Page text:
When your Spouse Loses a Parent

The death of a parent can be a devastating experience for anyone. But when it is your spouse who goes through this, it can affect your entire family for days together. So if your spouse has lost a parent recently, here are a few ways you can support him/her and get back your family life on track.

Just be there

One of the most important ways you can help your spouse at this difficult time is to let him/her know that you are around. In case he/she needs to talk about the tremendous loss, be there to listen and should he/she wish to express their painful emotions, be ready to lend a shoulder. At the same time be willing to sit in caring silence if your spouse doesn't want to talk about the bereavement. Don’t nag or fuss over them if they wish to be left alone. If your partner requests a distraction, like a desire to get out of this house, take them somewhere or let them go for a walk. This way your spouse will know that you are available for support and yet he/she will not feel emotionally suffocated.

TIP: Download the guide to making up with a spouse if your relationship needs to be strengthened.

Let them mourn as they wish to

It is important to realize that there is no wrong way of grieving and different people take different routes to come to terms with their loss. So let your spouse decide the pace of mourning. He/she could become sad and withdrawn after the death of a parent or feel immense anger and rage at their loss. If your spouse wasn’t around the parent at the time of death or shared a strained relationship with the parent, it is also possible he/she could suffer from a sense of guilt. So don’t force your partner to “let it all out” if he/she seems aloof and withdrawn. Likewise don’t compel your spouse to “take a break” if they wish to get back to work soon after their bereavement. Grief over the loss of a parent is an individual journey and there is no fixed route or time period of mourning.

Be prepared

As your spouse is coping with the loss of a parent, be prepared to witness mood swings and extreme emotions in him/her. Your partner may be sad and withdrawn one day but angry and loud the next. He/she may be irritated at minor things and ready to take offence where none is intended. What may hurt you most is to watch your children get the worst of your spouse’s moods and outbursts. So during this stage of mourning, allow your spouse to have as much space and time to him/herself as possible. Don’t bother him/her with domestic matters and petty finances. And above all accept that these varied emotions are part of your partner’s attempt at processing the overwhelming experience of loss and abandonment.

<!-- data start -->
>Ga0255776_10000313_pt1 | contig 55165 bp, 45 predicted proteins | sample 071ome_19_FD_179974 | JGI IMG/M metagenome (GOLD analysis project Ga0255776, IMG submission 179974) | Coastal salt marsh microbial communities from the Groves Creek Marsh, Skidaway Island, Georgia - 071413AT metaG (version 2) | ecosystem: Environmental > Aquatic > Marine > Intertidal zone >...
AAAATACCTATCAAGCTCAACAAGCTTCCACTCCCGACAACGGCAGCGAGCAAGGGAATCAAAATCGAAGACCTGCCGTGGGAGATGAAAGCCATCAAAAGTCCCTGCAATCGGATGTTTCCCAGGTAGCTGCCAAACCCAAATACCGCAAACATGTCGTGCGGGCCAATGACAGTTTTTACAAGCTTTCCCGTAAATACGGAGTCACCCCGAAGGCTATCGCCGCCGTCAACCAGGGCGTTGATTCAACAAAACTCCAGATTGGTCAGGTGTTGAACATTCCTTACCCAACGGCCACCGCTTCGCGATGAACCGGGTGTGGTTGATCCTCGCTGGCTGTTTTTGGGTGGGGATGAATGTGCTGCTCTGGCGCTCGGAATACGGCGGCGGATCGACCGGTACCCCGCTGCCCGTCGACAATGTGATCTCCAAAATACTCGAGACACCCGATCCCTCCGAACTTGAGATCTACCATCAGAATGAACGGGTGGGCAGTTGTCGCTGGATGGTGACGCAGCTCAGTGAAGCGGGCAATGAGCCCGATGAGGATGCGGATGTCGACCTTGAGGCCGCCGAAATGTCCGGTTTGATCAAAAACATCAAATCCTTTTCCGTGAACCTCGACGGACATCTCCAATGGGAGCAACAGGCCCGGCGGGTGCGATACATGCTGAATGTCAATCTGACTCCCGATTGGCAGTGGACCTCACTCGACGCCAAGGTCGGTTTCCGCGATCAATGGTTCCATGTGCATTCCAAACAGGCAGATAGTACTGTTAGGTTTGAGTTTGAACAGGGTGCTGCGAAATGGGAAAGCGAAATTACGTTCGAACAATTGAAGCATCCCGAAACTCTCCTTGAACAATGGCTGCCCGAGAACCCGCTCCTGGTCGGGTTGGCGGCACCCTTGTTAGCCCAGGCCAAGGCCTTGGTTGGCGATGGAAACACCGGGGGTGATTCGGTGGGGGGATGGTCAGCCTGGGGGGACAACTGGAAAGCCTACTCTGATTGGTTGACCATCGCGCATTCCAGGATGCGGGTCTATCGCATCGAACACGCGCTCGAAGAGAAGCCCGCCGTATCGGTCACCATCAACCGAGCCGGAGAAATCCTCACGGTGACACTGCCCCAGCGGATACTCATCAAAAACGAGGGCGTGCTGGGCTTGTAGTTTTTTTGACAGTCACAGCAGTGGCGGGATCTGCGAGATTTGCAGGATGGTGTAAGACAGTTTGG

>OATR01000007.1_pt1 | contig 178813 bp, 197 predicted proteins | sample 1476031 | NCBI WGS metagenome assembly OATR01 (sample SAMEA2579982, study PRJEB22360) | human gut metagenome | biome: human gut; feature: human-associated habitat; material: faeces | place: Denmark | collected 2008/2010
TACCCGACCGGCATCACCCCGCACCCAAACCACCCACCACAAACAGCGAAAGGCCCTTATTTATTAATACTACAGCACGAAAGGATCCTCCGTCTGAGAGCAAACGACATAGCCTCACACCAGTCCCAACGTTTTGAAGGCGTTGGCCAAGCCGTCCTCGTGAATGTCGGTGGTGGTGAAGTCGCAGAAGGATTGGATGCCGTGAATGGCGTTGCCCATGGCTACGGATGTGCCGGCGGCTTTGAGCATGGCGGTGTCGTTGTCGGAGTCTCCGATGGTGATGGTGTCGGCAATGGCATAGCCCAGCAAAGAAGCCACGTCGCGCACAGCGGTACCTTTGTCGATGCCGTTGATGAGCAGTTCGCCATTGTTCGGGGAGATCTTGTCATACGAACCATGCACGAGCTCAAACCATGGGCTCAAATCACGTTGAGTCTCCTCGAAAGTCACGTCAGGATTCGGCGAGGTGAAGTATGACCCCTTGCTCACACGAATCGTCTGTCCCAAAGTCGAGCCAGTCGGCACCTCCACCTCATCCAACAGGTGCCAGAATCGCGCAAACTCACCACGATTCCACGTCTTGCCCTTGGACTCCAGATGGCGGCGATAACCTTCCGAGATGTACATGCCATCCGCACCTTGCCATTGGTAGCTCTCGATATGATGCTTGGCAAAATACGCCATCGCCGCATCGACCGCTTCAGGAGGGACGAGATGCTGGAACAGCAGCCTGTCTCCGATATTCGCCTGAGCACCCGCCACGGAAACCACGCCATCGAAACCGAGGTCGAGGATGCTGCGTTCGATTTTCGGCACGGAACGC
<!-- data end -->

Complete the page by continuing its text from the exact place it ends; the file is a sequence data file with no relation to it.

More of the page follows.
Show that you care

Even as you are willing to offer privacy to your spouse to grieve over his/her loss, ensure that he/she is assured of your love and support. Sometimes you may not be able to come up with the right words to tell them that you know how they are feeling; indeed at such times words may seem woefully inadequate to express the pain in your spouse’s heart. This is why people who are unsure what to say to a bereaved person often employ clichés. This can sound uncaring to a person enduring profound grief. So before addressing a grieving spouse weigh your words carefully and think about how they would sound to you in the reverse situation. Speak simply and from the heart or not at all. Very often just holding your spouse’s hands, performing an important chore that they used to or making him/her a cup of coffee at an odd hour of the day can speak volumes of your love and support as compared to trite, ‘funeral chat’.

Have patience

Different people need different length of time of time to come to terms with the loss of a loved one. For some, a few weeks can suffice before they feel strong to get back to the daily humdrum of life. For others the feelings of overwhelming loss and abandonment can continue for several months. At these times, you need to be patient and allow your partner to cross all the stages of grieving. In the meantime, get on with your life and that of your family. Maintain your daily schedule and do everything that used to form part of your family routine. If Friday nights were pizza nights for the whole family, do the same but be understanding if your spouse wishes to be excused. The more he/she feels the comfort and familiarity of regular family routine, the easier it will be for him/her to return to normal living.

Take help

Sometimes though some individuals need help to come to terms with the loss of someone very close, like a parent. There may have been unresolved issues between the mourner and the departed which have created a chasm in the psyche of the former. If you feel that your spouse is taking uncharacteristically long to grieve and having difficulty in returning to normal life, then it may be time to seek help. Also a longer than usual period of mourning may create excessive pressure on the partner who is saddled with the daily business of living. You as the less-affected partner may be juggling a career, kids, domestic duties as well as an indisposed spouse – conditions which are enough to push you to the edge if this goes on for too long. If things seem out of the ordinary, don’t hesitate to seek help for your spouse. You could ask a close, trustworthy family member or friend to have a chat with your partner. If that doesn’t work out, encourage him/her to talk to a counselor or therapist. Whether your spouse agrees or not, be sure to take care of your own physical and emotional health since your entire family maybe depending on you at this crucial time.